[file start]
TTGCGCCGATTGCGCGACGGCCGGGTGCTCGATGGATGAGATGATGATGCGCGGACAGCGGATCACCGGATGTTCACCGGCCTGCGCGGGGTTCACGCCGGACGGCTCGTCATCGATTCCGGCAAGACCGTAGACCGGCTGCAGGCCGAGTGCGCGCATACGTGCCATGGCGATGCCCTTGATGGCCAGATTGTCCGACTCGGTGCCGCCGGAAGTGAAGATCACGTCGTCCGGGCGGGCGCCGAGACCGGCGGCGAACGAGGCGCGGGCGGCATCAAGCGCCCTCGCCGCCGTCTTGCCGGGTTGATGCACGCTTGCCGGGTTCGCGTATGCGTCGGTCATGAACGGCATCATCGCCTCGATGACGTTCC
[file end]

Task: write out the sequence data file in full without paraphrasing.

TTGCGCCGATTGCGCGACGGCCGGGTGCTCGATGGATGAGATGATGATGCGCGGACAGCGGATCACCGGATGTTCACCGGCCTGCGCGGGGTTCACGCCGGACGGCTCGTCATCGATTCCGGCAAGACCGTAGACCGGCTGCAGGCCGAGTGCGCGCATACGTGCCATGGCGATGCCCTTGATGGCCAGATTGTCCGACTCGGTGCCGCCGGAAGTGAAGATCACGTCGTCCGGGCGGGCGCCGAGACCGGCGGCGAACGAGGCGCGGGCGGCATCAAGCGCCCTCGCCGCCGTCTTGCCGGGTTGATGCACGCTTGCCGGGTTCGCGTATGCGTCGGTCATGAACGGCATCATCGCCTCGATGACGTTCC